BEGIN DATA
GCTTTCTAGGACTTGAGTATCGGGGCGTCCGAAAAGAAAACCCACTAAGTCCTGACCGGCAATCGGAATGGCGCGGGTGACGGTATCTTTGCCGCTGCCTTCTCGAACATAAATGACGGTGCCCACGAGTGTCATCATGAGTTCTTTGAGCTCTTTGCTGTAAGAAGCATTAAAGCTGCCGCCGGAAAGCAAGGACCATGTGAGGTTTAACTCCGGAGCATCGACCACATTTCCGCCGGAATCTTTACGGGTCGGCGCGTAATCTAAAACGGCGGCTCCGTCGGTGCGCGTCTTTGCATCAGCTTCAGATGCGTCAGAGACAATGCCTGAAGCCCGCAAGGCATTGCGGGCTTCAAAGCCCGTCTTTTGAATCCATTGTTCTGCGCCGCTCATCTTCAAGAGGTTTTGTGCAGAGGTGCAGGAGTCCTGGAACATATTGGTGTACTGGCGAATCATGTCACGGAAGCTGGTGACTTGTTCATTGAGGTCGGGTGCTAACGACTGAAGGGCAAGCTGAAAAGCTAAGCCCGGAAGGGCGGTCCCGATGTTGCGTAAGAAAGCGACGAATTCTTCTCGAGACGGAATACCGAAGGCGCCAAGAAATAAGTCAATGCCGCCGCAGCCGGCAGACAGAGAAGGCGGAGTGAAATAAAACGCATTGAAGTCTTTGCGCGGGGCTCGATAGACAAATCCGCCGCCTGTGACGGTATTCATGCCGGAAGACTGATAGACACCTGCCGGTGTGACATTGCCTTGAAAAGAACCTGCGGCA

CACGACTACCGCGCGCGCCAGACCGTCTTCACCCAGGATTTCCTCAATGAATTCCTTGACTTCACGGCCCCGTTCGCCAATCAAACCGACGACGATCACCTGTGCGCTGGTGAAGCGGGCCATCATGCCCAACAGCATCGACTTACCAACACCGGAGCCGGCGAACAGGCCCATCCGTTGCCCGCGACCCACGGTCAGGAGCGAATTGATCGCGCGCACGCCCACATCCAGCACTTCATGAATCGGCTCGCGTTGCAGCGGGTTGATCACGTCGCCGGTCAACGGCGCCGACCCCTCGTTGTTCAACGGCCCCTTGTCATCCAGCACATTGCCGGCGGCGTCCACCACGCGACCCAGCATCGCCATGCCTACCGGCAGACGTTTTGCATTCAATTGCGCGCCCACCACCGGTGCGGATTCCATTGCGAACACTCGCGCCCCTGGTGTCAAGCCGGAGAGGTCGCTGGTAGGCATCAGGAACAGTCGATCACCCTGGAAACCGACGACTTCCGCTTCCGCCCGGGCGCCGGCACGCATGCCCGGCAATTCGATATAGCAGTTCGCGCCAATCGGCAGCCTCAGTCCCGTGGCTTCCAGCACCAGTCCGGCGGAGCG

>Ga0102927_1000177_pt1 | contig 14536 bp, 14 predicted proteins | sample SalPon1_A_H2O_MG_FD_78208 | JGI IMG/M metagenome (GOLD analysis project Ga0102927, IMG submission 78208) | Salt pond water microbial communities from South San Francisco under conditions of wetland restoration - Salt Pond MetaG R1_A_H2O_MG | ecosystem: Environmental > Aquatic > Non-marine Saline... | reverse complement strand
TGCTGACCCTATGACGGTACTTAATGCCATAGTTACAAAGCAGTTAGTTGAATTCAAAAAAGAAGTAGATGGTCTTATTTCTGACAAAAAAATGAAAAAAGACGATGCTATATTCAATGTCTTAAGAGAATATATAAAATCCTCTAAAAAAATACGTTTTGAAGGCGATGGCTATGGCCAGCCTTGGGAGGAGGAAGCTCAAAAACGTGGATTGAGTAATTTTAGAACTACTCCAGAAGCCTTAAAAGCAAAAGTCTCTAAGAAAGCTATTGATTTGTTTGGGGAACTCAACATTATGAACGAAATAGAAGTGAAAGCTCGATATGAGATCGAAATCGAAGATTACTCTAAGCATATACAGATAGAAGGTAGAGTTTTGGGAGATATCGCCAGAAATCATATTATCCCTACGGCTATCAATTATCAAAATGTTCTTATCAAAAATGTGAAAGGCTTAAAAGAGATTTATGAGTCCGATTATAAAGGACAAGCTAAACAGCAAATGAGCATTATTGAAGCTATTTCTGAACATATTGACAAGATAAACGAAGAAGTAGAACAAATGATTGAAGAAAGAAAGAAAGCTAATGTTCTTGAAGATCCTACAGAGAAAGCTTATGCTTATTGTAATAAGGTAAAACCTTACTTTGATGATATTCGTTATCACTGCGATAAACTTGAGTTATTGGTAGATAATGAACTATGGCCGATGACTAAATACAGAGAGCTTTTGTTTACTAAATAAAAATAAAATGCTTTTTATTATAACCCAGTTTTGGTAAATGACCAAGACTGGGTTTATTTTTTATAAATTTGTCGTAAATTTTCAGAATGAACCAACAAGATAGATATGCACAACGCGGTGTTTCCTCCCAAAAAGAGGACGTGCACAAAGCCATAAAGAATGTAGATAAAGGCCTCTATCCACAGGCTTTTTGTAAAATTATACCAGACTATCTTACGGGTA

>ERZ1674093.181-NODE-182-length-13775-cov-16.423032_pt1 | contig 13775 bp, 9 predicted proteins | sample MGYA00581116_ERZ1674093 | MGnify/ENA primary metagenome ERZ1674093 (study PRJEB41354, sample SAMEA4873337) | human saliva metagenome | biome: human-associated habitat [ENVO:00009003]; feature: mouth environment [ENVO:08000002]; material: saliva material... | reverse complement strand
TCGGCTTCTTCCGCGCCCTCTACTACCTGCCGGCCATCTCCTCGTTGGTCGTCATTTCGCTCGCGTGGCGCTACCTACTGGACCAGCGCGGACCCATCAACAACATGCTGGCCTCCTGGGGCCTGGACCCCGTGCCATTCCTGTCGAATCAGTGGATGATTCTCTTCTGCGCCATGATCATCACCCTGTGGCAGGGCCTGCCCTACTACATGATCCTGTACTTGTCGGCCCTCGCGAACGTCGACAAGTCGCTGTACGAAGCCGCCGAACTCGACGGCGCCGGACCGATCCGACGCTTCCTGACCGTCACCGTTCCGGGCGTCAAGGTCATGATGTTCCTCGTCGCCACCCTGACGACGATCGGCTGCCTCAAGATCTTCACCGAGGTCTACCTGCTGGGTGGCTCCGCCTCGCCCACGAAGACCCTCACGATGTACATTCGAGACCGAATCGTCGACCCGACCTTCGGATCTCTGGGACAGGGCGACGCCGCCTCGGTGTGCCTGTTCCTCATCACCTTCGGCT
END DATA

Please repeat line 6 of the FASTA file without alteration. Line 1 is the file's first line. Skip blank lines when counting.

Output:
TCGGCTTCTTCCGCGCCCTCTACTACCTGCCGGCCATCTCCTCGTTGGTCGTCATTTCGCTCGCGTGGCGCTACCTACTGGACCAGCGCGGACCCATCAACAACATGCTGGCCTCCTGGGGCCTGGACCCCGTGCCATTCCTGTCGAATCAGTGGATGATTCTCTTCTGCGCCATGATCATCACCCTGTGGCAGGGCCTGCCCTACTACATGATCCTGTACTTGTCGGCCCTCGCGAACGTCGACAAGTCGCTGTACGAAGCCGCCGAACTCGACGGCGCCGGACCGATCCGACGCTTCCTGACCGTCACCGTTCCGGGCGTCAAGGTCATGATGTTCCTCGTCGCCACCCTGACGACGATCGGCTGCCTCAAGATCTTCACCGAGGTCTACCTGCTGGGTGGCTCCGCCTCGCCCACGAAGACCCTCACGATGTACATTCGAGACCGAATCGTCGACCCGACCTTCGGATCTCTGGGACAGGGCGACGCCGCCTCGGTGTGCCTGTTCCTCATCACCTTCGGCT